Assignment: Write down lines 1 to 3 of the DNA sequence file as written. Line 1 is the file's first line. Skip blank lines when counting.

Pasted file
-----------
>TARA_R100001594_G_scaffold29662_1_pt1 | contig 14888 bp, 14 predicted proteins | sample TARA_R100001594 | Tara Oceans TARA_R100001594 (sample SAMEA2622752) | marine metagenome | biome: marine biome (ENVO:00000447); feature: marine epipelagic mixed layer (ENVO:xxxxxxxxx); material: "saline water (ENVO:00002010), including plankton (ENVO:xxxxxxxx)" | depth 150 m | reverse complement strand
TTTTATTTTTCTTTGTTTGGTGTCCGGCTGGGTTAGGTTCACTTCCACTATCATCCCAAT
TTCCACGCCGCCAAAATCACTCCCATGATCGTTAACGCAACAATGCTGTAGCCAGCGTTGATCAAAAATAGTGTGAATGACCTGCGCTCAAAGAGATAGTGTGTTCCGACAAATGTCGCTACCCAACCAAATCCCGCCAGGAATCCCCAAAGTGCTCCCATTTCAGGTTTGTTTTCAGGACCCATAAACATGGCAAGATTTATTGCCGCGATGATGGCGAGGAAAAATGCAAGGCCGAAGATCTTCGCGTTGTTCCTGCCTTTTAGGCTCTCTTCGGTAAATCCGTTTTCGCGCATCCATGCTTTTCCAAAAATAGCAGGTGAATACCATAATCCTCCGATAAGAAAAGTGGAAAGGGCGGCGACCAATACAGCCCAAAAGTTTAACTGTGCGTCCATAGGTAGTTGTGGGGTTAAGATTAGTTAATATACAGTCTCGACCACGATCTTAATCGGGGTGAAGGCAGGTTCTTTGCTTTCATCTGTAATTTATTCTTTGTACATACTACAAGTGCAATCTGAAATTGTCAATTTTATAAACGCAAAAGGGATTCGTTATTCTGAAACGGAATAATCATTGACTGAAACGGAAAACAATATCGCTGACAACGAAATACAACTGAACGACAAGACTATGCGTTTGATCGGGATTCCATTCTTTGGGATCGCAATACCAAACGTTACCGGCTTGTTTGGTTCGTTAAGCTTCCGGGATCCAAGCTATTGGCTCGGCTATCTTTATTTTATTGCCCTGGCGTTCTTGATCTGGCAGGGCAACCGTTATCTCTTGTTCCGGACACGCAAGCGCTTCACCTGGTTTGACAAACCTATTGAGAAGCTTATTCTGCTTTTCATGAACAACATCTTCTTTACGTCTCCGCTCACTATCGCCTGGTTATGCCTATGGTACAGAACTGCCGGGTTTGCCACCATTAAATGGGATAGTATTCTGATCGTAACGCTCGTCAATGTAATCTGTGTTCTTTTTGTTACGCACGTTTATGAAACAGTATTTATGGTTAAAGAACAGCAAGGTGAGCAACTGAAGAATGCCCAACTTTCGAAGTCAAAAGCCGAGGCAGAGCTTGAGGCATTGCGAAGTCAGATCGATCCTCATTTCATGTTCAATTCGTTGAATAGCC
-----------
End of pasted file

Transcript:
>TARA_R100001594_G_scaffold29662_1_pt1 | contig 14888 bp, 14 predicted proteins | sample TARA_R100001594 | Tara Oceans TARA_R100001594 (sample SAMEA2622752) | marine metagenome | biome: marine biome (ENVO:00000447); feature: marine epipelagic mixed layer (ENVO:xxxxxxxxx); material: "saline water (ENVO:00002010), including plankton (ENVO:xxxxxxxx)" | depth 150 m | reverse complement strand
TTTTATTTTTCTTTGTTTGGTGTCCGGCTGGGTTAGGTTCACTTCCACTATCATCCCAAT
TTCCACGCCGCCAAAATCACTCCCATGATCGTTAACGCAACAATGCTGTAGCCAGCGTTGATCAAAAATAGTGTGAATGACCTGCGCTCAAAGAGATAGTGTGTTCCGACAAATGTCGCTACCCAACCAAATCCCGCCAGGAATCCCCAAAGTGCTCCCATTTCAGGTTTGTTTTCAGGACCCATAAACATGGCAAGATTTATTGCCGCGATGATGGCGAGGAAAAATGCAAGGCCGAAGATCTTCGCGTTGTTCCTGCCTTTTAGGCTCTCTTCGGTAAATCCGTTTTCGCGCATCCATGCTTTTCCAAAAATAGCAGGTGAATACCATAATCCTCCGATAAGAAAAGTGGAAAGGGCGGCGACCAATACAGCCCAAAAGTTTAACTGTGCGTCCATAGGTAGTTGTGGGGTTAAGATTAGTTAATATACAGTCTCGACCACGATCTTAATCGGGGTGAAGGCAGGTTCTTTGCTTTCATCTGTAATTTATTCTTTGTACATACTACAAGTGCAATCTGAAATTGTCAATTTTATAAACGCAAAAGGGATTCGTTATTCTGAAACGGAATAATCATTGACTGAAACGGAAAACAATATCGCTGACAACGAAATACAACTGAACGACAAGACTATGCGTTTGATCGGGATTCCATTCTTTGGGATCGCAATACCAAACGTTACCGGCTTGTTTGGTTCGTTAAGCTTCCGGGATCCAAGCTATTGGCTCGGCTATCTTTATTTTATTGCCCTGGCGTTCTTGATCTGGCAGGGCAACCGTTATCTCTTGTTCCGGACACGCAAGCGCTTCACCTGGTTTGACAAACCTATTGAGAAGCTTATTCTGCTTTTCATGAACAACATCTTCTTTACGTCTCCGCTCACTATCGCCTGGTTATGCCTATGGTACAGAACTGCCGGGTTTGCCACCATTAAATGGGATAGTATTCTGATCGTAACGCTCGTCAATGTAATCTGTGTTCTTTTTGTTACGCACGTTTATGAAACAGTATTTATGGTTAAAGAACAGCAAGGTGAGCAACTGAAGAATGCCCAACTTTCGAAGTCAAAAGCCGAGGCAGAGCTTGAGGCATTGCGAAGTCAGATCGATCCTCATTTCATGTTCAATTCGTTGAATAGCC